Wednesday, November 30, 2016



The problem with an unplanned road trip is that sometimes you stumble upon places that you wish you hadn't. We were really taken by all of the old plantation style homes in Mississippi and wanted to take a tour of one. The woman working at the Mississippi welcome center told us to go to Beauvoir and we had no idea what we were walking into.  

I've been debating whether or not to write this post for a long time because I don't want to give promotion to a place that made me feel so uneasy. I guess my naive expectation was that I'd be touring the site in a historical context that would condemn rather than glorify the Confederacy. A very brief history of Beauvoir is that it was the former home of Jefferson Davis, the President of the Confederacy and now it's a National Historic Landmark and Museum. Davis's wife sold the plantation to the Mississippi division of The Sons of Confederate Veterans with the stipulation that it be used as a Confederate state veteran's home and later a memorial to her husband.

Growing up in New York, when we were learning about the Civil War and slavery in Social Studies class, I remember my teacher told us that the part about slavery was omitted from textbooks in the south. I was in disbelief over this revelation. Now that I live in the south, I see history is written more like fiction than fact here. 

The tour of the home was led by a sweet old volunteer that turned out to be a proud member of the Sons of Confederate Veterans. I had a very hard time reconciling my feelings about this racist grandpa. As a Northerner who dedicated many years volunteering for the African American Museum, I hadn't been this uncomfortable since we took a tour of the Cu Chi Tunnels in Vietnam, where our guide told us that his mother died saving him from napalm and he had the scars all over his body to prove it. Needless to say, he was not a big fan of Americans. However, this part of the Beauvoir tour was really just about the house. Very little was mentioned about the war and Jefferson Davis himself. There was a video playing in the library glossing over the history which we went to watch after the house tour was over. 

Personal feelings aside and viewing the house strictly from a museum standpoint, it was very disappointing. We got to see two rooms in the whole house. The rest were closed off or piled with furniture and there was nothing really architecturally impressive about it either. Much of the original home was destroyed during Hurricane Katrina and for some reason, they were granted funding and given donations to help rebuild. More than 200 people in Mississippi died during Katrina and 90% of the structures within half a mile of the coastline were destroyed. With all the people who were left homeless, I don't understand why money was granted to restore an empty home commemorating our country's shameful past. We decided right then that there were far too many war museums in this world and that we had been to one too many. We had both reached our limit in Mississippi.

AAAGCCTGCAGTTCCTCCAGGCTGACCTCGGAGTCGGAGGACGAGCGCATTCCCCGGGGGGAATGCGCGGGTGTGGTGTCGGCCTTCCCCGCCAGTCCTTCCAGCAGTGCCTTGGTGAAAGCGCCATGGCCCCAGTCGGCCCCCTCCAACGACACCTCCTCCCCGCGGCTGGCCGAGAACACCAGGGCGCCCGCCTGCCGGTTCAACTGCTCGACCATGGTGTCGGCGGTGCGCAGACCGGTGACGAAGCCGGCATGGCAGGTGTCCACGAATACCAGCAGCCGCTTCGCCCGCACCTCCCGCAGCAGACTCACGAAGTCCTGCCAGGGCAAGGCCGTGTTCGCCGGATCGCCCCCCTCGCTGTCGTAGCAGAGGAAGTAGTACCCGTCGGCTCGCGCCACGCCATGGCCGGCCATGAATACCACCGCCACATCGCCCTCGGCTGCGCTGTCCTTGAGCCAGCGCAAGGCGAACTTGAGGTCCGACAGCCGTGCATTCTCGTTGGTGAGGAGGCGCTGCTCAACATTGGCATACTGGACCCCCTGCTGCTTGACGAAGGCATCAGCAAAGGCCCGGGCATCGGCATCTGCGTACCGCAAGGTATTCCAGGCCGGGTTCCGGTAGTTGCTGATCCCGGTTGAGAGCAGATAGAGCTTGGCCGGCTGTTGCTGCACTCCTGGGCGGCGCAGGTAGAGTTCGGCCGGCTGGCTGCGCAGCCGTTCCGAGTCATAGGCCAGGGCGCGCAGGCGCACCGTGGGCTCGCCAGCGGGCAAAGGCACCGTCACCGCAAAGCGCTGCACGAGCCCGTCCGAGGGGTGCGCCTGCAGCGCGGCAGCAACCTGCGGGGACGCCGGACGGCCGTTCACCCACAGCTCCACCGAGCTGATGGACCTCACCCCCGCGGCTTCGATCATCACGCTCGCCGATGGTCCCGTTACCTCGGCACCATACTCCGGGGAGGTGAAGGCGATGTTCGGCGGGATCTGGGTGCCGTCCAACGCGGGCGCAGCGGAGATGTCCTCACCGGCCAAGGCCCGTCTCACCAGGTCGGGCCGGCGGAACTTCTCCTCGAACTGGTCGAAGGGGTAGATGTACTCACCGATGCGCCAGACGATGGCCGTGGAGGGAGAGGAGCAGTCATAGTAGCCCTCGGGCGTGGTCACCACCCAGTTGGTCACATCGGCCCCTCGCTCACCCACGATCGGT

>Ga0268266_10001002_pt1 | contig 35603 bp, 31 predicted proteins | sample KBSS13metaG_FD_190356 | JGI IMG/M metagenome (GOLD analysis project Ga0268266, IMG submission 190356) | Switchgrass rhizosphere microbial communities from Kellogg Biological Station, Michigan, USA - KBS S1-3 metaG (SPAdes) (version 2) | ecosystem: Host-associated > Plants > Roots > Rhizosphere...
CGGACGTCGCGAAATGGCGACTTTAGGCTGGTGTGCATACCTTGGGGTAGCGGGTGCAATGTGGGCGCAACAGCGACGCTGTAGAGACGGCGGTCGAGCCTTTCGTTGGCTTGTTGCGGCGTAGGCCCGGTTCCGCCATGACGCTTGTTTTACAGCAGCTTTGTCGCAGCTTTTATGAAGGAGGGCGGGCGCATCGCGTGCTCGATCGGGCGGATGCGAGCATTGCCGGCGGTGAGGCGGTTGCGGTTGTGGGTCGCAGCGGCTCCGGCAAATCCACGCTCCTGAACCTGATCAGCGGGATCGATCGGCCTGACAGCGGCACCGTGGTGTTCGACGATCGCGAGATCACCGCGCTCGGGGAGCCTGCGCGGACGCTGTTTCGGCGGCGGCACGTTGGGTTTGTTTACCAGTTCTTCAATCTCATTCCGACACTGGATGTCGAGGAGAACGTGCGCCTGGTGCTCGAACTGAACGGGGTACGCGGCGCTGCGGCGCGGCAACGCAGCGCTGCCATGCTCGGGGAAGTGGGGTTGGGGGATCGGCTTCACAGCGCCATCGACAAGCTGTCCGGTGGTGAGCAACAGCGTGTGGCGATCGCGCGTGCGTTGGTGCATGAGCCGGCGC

The site was originally 608 acres but is now 52 and consists of the residence, a botanical garden, a former Confederate veterans home, Confederate Soldier Museum, the Jefferson Davis Presidential Library and Museum, a gift shop, various outbuildings, and a historic Confederate cemetery, which includes the Tomb of the Unknown Confederate Soldier. Five of seven of these buildings were destroyed by Katrina and replicas are being planned. 

I will admit that the grounds were very pretty, especially the little botanical garden which had hundreds of butterflies everywhere. 

Confederate Dead
No Nation Rose So White and Fair

None Fell So Pure of Crime
Trying to keep open minds, we also walked around the cemetery and the museum. I don't see any other way to interpret this tombstone. Do you?

Oddly, the gift shop was probably the most disturbing part of the entire visit. It was full of confederate flags and stickers for sale which did make me feel sick but it was the screeching parrot that actually had us running for the door. Yes, someone keeps their angry pet parrot in a cage in the gift shop and even he hates the place. On the plus side, he did a great job of keeping customers from spending money in the store. We ran out of there, went directly to our car and drove right out of Mississippi. 

**I just want to add that overall we had a really nice time in Mississippi and there are a lot of wonderful places to visit. Downtown Ocean Springs is a great place to stroll around. It's filled with charming shops and art galleries and great restaurants. In fact, I had the best seafood of my life at a restaurant called Phoenicia Gourmet. The lesson learned here is that next time I'll do a little research into where I decide to spend my time and money. Instead of spending your time and money at Beauvoir, I'd recommend visiting The Pleasant Reed House or donating to the Southern Poverty Law Center